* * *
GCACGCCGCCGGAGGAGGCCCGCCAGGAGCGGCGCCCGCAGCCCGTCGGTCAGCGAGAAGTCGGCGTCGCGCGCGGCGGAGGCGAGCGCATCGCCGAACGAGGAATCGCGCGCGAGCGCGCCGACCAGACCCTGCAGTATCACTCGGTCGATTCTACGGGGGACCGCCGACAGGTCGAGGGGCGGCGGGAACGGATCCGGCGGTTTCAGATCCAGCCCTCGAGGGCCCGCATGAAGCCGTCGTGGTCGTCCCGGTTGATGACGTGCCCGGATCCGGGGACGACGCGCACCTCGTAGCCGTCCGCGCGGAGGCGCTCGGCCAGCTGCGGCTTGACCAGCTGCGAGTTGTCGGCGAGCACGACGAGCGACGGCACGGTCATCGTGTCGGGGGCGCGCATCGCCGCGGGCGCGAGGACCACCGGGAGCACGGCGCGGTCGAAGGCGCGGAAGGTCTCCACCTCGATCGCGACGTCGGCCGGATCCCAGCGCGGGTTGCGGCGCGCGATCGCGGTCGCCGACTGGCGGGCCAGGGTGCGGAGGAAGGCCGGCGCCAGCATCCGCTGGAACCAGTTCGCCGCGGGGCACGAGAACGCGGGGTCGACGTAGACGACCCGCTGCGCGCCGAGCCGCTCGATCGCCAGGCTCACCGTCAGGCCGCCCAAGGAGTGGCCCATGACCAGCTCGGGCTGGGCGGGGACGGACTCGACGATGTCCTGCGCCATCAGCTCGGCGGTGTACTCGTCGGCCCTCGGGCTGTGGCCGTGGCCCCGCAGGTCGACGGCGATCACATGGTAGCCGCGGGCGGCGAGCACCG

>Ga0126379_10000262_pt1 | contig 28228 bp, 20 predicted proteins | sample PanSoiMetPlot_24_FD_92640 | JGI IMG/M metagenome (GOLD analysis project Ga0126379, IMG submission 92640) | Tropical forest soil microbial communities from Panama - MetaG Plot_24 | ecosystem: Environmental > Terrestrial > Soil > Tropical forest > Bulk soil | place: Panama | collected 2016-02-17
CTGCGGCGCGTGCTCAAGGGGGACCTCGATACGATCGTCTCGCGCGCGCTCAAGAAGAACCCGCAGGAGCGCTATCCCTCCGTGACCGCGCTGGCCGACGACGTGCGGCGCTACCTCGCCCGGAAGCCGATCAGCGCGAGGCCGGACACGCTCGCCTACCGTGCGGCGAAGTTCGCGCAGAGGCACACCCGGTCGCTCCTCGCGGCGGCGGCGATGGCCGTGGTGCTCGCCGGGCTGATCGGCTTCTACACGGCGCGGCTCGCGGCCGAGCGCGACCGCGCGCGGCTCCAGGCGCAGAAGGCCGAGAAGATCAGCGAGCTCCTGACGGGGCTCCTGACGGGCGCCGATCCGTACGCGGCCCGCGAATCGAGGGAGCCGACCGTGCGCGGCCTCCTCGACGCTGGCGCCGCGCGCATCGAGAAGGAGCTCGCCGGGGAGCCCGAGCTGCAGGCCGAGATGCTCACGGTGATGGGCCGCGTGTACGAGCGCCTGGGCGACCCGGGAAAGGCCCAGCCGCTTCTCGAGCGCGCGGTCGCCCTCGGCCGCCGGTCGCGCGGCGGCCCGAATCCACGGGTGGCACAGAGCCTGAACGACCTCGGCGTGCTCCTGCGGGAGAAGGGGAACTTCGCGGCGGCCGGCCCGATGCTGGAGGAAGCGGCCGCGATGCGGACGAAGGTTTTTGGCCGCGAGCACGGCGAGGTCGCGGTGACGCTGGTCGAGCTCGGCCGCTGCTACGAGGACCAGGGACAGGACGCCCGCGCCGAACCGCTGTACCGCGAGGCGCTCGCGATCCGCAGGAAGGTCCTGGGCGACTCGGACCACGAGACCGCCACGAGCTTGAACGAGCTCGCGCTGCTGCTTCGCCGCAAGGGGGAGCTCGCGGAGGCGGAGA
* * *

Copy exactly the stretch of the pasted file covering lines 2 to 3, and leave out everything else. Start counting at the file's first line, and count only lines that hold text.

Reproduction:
>Ga0126379_10000262_pt1 | contig 28228 bp, 20 predicted proteins | sample PanSoiMetPlot_24_FD_92640 | JGI IMG/M metagenome (GOLD analysis project Ga0126379, IMG submission 92640) | Tropical forest soil microbial communities from Panama - MetaG Plot_24 | ecosystem: Environmental > Terrestrial > Soil > Tropical forest > Bulk soil | place: Panama | collected 2016-02-17
CTGCGGCGCGTGCTCAAGGGGGACCTCGATACGATCGTCTCGCGCGCGCTCAAGAAGAACCCGCAGGAGCGCTATCCCTCCGTGACCGCGCTGGCCGACGACGTGCGGCGCTACCTCGCCCGGAAGCCGATCAGCGCGAGGCCGGACACGCTCGCCTACCGTGCGGCGAAGTTCGCGCAGAGGCACACCCGGTCGCTCCTCGCGGCGGCGGCGATGGCCGTGGTGCTCGCCGGGCTGATCGGCTTCTACACGGCGCGGCTCGCGGCCGAGCGCGACCGCGCGCGGCTCCAGGCGCAGAAGGCCGAGAAGATCAGCGAGCTCCTGACGGGGCTCCTGACGGGCGCCGATCCGTACGCGGCCCGCGAATCGAGGGAGCCGACCGTGCGCGGCCTCCTCGACGCTGGCGCCGCGCGCATCGAGAAGGAGCTCGCCGGGGAGCCCGAGCTGCAGGCCGAGATGCTCACGGTGATGGGCCGCGTGTACGAGCGCCTGGGCGACCCGGGAAAGGCCCAGCCGCTTCTCGAGCGCGCGGTCGCCCTCGGCCGCCGGTCGCGCGGCGGCCCGAATCCACGGGTGGCACAGAGCCTGAACGACCTCGGCGTGCTCCTGCGGGAGAAGGGGAACTTCGCGGCGGCCGGCCCGATGCTGGAGGAAGCGGCCGCGATGCGGACGAAGGTTTTTGGCCGCGAGCACGGCGAGGTCGCGGTGACGCTGGTCGAGCTCGGCCGCTGCTACGAGGACCAGGGACAGGACGCCCGCGCCGAACCGCTGTACCGCGAGGCGCTCGCGATCCGCAGGAAGGTCCTGGGCGACTCGGACCACGAGACCGCCACGAGCTTGAACGAGCTCGCGCTGCTGCTTCGCCGCAAGGGGGAGCTCGCGGAGGCGGAGA